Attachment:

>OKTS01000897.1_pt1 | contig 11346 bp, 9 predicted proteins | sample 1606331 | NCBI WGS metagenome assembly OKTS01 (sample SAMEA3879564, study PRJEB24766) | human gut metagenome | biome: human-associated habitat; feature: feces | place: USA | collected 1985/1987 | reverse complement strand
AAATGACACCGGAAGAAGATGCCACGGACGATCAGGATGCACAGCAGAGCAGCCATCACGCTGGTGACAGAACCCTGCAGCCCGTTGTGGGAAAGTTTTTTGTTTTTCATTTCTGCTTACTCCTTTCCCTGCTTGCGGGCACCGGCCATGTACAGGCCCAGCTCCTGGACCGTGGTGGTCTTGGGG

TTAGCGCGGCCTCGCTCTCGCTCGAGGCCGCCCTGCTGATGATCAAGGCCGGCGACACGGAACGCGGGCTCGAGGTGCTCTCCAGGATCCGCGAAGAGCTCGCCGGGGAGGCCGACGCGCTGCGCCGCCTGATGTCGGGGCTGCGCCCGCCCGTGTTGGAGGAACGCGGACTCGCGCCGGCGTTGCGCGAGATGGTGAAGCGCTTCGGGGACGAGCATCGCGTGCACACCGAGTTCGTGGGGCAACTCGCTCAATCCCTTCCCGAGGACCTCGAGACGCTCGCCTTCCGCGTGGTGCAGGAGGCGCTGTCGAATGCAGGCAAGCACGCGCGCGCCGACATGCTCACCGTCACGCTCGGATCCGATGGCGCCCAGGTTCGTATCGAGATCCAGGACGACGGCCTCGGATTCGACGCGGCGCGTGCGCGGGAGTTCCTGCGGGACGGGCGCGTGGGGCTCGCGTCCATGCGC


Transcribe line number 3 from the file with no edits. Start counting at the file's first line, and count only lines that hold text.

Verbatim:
TTAGCGCGGCCTCGCTCTCGCTCGAGGCCGCCCTGCTGATGATCAAGGCCGGCGACACGGAACGCGGGCTCGAGGTGCTCTCCAGGATCCGCGAAGAGCTCGCCGGGGAGGCCGACGCGCTGCGCCGCCTGATGTCGGGGCTGCGCCCGCCCGTGTTGGAGGAACGCGGACTCGCGCCGGCGTTGCGCGAGATGGTGAAGCGCTTCGGGGACGAGCATCGCGTGCACACCGAGTTCGTGGGGCAACTCGCTCAATCCCTTCCCGAGGACCTCGAGACGCTCGCCTTCCGCGTGGTGCAGGAGGCGCTGTCGAATGCAGGCAAGCACGCGCGCGCCGACATGCTCACCGTCACGCTCGGATCCGATGGCGCCCAGGTTCGTATCGAGATCCAGGACGACGGCCTCGGATTCGACGCGGCGCGTGCGCGGGAGTTCCTGCGGGACGGGCGCGTGGGGCTCGCGTCCATGCGC